Why feed grain-free?
Dogs and cats did not evolve to eat grains… so why include grains in pet food?
Grains first appeared in pet foods about 70 years ago when consumers wanted the convenience of pet food in a bag and manufacturers wanted to reduce costs with inexpensive calories from grains. Although grains such as rice or wheat provide low-cost calories, their high carbohydrate content contributes to obesity, diabetes, kidney stones/struvite crystals, behaviour problems, allergies, skin/coat problems and a host of other health problems in cats and dogs.
There is a myth that high protein diets are harmful to kidneys. This probably started because, in the past, patients with kidney disease were commonly placed on low protein (and thus low nitrogen) diets. Science has since shown that for patients with kidney disease the concern is rather protein quality, not quantity. High quality protein is digestible and produces fewer nitrogen by-products.
Cats and dogs are simply not evolved to eat processed cereal grains. The relatively short gastrointestinal system of dogs lacks the enzymes needed to efficiently digest carbohydrates and is naturally evolved to metabolize a diet high in protein, which is why grain-free, reduced-carbohydrate diets based on human-grade meat, vegetables and fruits most closely matches the diet nature intended for your dog or cat.
Indeed, veterinarians are increasingly citing grains and carbohydrates as primary causes of health problems common to dogs and cats. In addition, as we all sadly know, the majority of pet food recalls over the past 10 years have been due to contaminated grain products: glutens, corn, wheat & rice.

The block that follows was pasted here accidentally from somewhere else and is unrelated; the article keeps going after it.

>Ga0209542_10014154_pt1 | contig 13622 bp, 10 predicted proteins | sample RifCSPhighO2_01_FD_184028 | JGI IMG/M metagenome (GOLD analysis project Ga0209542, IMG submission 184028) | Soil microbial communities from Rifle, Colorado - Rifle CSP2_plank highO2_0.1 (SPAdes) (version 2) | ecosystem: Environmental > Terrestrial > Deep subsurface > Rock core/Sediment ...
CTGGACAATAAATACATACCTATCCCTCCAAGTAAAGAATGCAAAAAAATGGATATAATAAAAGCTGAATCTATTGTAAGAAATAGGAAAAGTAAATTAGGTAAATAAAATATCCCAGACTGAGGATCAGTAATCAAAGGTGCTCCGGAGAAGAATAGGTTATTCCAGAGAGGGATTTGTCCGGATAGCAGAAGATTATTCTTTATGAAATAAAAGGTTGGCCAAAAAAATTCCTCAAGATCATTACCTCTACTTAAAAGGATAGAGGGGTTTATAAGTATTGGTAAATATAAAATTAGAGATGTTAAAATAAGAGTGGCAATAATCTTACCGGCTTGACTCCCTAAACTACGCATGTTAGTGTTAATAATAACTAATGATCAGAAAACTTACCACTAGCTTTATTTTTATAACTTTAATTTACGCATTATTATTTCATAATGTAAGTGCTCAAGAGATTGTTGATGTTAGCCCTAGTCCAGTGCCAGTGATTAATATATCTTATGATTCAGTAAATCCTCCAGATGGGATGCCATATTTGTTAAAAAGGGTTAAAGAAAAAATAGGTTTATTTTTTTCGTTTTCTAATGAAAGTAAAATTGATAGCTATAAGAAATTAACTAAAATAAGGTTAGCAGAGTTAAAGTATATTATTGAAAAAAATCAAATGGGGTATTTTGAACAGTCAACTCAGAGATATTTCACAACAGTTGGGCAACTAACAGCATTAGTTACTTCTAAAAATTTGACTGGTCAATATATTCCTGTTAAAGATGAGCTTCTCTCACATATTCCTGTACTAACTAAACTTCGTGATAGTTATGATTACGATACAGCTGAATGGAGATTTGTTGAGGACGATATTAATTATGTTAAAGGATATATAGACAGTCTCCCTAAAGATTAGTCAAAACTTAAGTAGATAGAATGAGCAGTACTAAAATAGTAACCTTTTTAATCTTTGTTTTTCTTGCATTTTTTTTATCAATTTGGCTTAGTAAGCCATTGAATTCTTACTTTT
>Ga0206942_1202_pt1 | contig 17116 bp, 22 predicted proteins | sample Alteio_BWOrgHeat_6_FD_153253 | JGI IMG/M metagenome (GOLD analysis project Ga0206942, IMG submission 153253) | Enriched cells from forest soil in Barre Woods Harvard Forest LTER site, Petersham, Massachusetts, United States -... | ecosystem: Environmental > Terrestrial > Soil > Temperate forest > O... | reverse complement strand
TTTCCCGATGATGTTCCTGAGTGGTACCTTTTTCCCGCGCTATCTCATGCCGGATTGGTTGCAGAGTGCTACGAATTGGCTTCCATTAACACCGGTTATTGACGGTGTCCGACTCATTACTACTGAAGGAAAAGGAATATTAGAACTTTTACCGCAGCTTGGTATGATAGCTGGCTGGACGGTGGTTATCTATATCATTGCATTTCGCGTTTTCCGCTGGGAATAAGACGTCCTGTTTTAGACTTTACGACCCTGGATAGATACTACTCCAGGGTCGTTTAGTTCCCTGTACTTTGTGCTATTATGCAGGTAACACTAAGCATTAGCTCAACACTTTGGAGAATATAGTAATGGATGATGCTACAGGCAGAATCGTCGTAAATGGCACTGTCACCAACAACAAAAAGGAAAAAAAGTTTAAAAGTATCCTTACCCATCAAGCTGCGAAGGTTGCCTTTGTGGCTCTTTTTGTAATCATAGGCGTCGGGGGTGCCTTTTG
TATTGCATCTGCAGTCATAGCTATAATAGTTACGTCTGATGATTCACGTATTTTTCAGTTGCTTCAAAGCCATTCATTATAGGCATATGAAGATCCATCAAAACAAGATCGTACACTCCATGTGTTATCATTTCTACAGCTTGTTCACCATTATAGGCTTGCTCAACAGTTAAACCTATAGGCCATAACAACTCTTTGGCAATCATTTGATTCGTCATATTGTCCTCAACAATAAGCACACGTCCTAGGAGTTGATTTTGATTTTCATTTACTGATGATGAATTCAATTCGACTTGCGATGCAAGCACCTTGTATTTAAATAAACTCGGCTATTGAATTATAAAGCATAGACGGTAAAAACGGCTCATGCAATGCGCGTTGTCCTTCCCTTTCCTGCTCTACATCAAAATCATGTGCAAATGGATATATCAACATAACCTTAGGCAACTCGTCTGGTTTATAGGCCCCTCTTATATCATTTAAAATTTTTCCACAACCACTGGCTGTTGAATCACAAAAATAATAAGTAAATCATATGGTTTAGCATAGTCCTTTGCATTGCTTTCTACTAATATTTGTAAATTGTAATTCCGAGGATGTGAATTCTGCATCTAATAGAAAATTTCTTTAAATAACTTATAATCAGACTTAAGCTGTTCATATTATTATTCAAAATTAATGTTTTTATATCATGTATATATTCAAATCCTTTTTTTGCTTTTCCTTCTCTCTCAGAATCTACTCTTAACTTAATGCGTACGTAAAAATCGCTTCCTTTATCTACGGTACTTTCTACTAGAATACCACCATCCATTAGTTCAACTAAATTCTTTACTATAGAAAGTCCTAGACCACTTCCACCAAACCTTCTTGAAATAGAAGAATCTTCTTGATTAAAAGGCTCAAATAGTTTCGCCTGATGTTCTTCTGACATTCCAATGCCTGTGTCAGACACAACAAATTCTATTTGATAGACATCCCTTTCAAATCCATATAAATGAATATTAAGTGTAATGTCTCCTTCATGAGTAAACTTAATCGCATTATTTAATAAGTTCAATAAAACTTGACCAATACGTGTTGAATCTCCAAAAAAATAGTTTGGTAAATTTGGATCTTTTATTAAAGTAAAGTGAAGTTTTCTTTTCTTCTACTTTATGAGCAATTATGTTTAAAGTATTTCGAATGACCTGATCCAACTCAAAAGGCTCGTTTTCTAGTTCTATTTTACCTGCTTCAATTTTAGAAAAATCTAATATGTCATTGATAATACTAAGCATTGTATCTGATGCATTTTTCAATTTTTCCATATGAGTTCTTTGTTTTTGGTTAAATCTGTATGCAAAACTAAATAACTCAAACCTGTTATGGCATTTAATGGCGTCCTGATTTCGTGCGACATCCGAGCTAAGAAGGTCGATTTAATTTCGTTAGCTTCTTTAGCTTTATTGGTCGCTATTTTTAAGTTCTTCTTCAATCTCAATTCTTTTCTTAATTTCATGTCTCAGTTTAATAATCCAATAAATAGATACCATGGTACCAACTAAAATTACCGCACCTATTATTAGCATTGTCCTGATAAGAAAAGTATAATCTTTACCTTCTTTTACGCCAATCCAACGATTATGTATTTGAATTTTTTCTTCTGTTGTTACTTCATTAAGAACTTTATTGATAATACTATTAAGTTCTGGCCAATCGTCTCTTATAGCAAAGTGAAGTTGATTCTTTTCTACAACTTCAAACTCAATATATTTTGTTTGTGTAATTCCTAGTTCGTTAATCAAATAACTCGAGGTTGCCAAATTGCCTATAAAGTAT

And although it overlooks the most fundamental purpose of pet food (to provide nourishment) the “grain-and-carbohydrate” approach to pet nutrition is still widely practiced due to the lower cost, ready availability and long shelf life that grains provide. Unfortunately, dogs and cats suffer as a result of this. We believe that you should spend your money on your pet, not your vet.
What is ash? Should I be concerned about the ash content in pet food?
First of all, ash is the inorganic mineral portion of any substance. When referring to dog and cat food, “ash content” is the mineral matter, including magnesium, calcium, phosphorus, iron, and copper. The ash analysis does not reveal the percentage of each mineral, therefore it does not tell much about the food.It also does not tell much about the food’s contribution to urinary tract infections, such as Feline Urological Syndrome (FUS). The latest findings show that urinary tract trouble occurs when the urine becomes too alkaline. So, some commercial foods now add extra acid or reduce magnesium. There are side effects from use of these acid formulations or from insufficient magnesium, and all they do is cover up the problem instead of curing it.
If ash isn’t the problem, then what is? How do I prevent urinary tract problems?
There is much proof that feeding an obligate carnivore primarily a grain-based dry diet can contribute more to a urinary stone problem than any other single factor. The long-term dehydration that occurs causes concentrated urine and places considerable strain on the kidneys. Feeding poor-quality food to pets (including those containing corn as a protein instead of meat) results in toxicity and an excessive elimination load on the lining of the urinary system.